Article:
The Latest on a deal for the last 80,000 diesel cars in Volkswagen's emissions cheating scandal (all times local):
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U.S. regulators say Volkswagen will spend $1 billion to settle claims over the remaining 80,000 diesel cars caught in the company's emissions cheating scandal.
Cynthia Giles of the U.S. Environmental Protection Agency disclosed the figure Tuesday in a conference call with reporters. It includes money for the company to buy back or fix the vehicles and $225 million for an environmental fund to offset their excess pollution.
U.S. District Judge Charles Breyer in San Francisco said owners also would receive substantial compensation on top of a repurchase or repairs. He didn't disclose any figures.
The German automaker previously reached a nearly $15 billion deal for 475,000 2-liter diesel cars that also were programmed to cheat on emissions tests. It was the largest auto-scandal settlement in U.S. history.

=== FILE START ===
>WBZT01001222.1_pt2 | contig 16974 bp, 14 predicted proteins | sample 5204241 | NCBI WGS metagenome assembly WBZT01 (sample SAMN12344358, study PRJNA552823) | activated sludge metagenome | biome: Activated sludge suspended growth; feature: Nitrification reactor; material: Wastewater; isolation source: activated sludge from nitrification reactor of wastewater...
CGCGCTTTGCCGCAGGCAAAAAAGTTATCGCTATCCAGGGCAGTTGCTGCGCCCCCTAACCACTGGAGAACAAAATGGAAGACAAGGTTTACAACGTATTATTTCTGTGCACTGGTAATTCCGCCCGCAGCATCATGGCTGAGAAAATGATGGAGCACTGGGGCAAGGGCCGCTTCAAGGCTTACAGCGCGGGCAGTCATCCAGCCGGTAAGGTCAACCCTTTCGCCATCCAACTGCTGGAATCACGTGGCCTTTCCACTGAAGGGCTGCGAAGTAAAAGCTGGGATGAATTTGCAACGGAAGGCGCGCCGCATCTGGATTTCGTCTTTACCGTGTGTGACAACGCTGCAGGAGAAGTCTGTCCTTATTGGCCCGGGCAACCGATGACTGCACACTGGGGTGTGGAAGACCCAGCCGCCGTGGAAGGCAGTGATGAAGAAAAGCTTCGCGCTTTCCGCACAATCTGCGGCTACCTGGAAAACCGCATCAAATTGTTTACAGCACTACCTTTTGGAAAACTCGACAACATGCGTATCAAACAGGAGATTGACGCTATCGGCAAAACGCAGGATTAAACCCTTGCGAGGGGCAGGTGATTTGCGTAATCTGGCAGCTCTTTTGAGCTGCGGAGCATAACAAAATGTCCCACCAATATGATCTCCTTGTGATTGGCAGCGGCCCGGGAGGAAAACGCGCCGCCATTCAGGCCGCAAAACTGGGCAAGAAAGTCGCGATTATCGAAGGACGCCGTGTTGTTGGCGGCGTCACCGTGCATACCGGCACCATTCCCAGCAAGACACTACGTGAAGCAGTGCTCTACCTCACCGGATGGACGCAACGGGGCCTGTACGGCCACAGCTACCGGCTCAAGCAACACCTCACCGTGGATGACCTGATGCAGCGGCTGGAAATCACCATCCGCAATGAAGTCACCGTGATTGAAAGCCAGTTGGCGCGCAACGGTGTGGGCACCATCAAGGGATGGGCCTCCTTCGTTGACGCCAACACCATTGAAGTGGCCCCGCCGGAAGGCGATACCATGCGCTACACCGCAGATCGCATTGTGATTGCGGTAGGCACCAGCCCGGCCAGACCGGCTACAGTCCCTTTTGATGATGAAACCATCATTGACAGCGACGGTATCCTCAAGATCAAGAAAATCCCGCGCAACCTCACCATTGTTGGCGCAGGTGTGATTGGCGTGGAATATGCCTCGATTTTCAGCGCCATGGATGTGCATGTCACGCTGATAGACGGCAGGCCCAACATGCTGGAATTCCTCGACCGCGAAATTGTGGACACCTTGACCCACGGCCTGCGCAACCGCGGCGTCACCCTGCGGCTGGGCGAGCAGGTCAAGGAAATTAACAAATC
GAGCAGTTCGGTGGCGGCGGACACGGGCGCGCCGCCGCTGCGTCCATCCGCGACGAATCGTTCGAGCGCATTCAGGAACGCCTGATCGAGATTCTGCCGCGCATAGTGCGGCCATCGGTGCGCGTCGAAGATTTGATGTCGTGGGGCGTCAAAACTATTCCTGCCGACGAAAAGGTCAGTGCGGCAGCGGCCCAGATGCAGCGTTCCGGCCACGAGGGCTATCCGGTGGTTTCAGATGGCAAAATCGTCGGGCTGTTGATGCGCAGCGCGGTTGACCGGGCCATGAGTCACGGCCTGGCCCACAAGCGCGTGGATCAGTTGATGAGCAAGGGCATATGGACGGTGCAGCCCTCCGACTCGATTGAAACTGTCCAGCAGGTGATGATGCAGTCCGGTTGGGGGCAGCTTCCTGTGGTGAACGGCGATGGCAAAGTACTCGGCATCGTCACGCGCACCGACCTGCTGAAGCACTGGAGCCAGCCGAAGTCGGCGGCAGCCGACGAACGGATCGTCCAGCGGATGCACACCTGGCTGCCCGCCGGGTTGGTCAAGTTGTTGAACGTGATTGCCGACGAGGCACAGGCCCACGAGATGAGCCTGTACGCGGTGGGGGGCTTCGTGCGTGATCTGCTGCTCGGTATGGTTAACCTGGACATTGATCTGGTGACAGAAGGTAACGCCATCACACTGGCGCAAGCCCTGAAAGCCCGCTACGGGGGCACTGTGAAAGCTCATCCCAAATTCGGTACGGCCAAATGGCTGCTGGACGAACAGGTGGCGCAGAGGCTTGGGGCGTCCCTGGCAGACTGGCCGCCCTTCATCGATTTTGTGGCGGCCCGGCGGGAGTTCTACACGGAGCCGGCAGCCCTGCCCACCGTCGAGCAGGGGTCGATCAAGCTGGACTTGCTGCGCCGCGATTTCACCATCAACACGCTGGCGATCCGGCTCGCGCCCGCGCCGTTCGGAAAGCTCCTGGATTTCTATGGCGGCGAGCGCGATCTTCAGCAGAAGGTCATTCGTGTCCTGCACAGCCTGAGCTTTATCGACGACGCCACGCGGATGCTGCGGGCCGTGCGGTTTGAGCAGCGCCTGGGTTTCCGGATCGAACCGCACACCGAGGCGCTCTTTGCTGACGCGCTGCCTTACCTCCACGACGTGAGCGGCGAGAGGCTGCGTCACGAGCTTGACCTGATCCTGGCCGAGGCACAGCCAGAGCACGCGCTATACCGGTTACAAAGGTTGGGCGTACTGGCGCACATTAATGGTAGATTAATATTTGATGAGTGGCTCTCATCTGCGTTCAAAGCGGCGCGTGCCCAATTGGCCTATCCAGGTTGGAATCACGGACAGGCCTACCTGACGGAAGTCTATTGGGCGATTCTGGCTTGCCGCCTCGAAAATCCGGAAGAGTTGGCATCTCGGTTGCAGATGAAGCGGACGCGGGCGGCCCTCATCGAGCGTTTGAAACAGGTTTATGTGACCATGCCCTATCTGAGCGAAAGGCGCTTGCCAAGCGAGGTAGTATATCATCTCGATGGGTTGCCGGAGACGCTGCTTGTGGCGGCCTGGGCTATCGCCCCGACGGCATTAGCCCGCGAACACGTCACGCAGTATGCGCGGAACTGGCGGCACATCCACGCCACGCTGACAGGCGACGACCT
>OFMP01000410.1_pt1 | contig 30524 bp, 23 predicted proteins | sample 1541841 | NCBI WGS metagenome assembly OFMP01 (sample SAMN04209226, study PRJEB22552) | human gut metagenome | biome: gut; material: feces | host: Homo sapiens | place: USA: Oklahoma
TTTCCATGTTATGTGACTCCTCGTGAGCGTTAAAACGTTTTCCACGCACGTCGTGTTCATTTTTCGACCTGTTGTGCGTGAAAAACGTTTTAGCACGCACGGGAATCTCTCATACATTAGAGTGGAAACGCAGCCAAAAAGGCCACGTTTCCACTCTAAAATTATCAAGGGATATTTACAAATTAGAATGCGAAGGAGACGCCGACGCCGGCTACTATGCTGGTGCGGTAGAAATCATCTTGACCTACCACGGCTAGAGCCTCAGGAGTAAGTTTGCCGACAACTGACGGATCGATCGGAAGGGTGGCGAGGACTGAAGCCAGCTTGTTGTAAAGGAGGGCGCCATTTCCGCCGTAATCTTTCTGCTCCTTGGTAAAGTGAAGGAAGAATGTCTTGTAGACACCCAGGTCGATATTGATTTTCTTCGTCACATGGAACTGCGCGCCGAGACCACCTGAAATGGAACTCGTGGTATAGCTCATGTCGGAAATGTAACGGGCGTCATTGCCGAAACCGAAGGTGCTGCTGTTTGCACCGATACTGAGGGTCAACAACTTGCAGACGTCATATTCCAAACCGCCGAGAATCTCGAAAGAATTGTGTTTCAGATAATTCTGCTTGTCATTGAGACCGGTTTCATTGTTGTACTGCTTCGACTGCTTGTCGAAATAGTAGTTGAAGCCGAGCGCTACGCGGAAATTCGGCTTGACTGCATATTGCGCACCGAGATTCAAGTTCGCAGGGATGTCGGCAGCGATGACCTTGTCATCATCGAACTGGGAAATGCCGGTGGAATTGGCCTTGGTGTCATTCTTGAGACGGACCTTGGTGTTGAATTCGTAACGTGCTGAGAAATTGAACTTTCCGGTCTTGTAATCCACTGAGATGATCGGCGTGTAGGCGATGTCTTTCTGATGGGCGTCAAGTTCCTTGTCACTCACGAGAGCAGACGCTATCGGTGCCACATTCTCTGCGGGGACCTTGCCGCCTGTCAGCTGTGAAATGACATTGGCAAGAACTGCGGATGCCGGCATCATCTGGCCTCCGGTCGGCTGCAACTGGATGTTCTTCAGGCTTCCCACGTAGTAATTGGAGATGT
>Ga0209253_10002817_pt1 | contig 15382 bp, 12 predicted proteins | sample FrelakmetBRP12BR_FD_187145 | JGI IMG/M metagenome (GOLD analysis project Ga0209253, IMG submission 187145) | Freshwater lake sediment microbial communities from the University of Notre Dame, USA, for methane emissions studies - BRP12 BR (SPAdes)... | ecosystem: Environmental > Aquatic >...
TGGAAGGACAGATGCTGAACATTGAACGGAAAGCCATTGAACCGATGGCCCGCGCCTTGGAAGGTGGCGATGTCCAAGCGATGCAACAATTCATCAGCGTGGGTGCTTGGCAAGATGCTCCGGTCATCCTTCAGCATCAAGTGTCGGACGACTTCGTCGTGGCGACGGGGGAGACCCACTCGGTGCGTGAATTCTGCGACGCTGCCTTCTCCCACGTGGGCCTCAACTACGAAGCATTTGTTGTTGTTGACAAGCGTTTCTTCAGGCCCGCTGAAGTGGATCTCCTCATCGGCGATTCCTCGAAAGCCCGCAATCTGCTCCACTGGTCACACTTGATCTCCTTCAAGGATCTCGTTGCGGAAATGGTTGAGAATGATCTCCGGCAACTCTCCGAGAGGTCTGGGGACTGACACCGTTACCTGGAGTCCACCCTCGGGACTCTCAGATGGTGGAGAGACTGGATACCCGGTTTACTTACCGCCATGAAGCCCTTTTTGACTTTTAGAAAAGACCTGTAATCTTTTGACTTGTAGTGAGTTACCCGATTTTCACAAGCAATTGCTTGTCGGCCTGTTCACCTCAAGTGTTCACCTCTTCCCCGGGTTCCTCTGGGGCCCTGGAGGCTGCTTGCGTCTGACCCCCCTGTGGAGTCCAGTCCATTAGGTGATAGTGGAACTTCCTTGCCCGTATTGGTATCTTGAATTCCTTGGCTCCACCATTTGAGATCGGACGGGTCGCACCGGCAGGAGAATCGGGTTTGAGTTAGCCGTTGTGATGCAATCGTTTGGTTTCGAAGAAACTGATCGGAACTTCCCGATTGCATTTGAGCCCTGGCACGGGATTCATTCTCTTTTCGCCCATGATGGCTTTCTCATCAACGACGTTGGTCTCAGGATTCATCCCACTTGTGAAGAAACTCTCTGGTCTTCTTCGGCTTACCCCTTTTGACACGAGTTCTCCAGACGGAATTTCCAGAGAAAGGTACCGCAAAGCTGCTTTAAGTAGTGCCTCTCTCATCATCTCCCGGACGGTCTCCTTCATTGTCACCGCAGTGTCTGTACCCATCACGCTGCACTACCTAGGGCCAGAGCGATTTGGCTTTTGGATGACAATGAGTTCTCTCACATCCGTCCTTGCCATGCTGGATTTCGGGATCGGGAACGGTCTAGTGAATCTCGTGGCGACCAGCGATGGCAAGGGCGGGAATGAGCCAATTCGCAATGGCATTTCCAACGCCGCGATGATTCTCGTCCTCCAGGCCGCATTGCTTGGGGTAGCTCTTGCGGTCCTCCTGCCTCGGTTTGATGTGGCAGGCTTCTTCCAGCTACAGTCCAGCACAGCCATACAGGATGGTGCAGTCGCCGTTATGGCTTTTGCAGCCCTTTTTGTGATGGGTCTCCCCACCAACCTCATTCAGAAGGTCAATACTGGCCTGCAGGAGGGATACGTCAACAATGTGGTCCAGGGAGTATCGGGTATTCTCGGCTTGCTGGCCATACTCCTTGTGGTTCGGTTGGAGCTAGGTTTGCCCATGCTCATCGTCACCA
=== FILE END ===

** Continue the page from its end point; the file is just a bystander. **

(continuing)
Volkswagen has reached a deal with U.S. regulators and attorneys for car owners for the remaining 80,000 diesel vehicles caught in the company's emissions cheating scandal.
U.S. District Judge Charles Breyer in San Francisco announced the settlement for the 3-liter diesel cars Tuesday. He said it will include the option of a buyback for at least 20,000 vehicles and will give all the car owners substantial compensation on top of any repairs or a buyback.
Breyer didn't disclose any numbers and said the parties still have more work to do. It comes after a series of delays this week to give the sides more time to negotiate.
Volkswagen previously reached a deal for 475,000 2-liter diesel cars that also were programmed to cheat on emissions tests.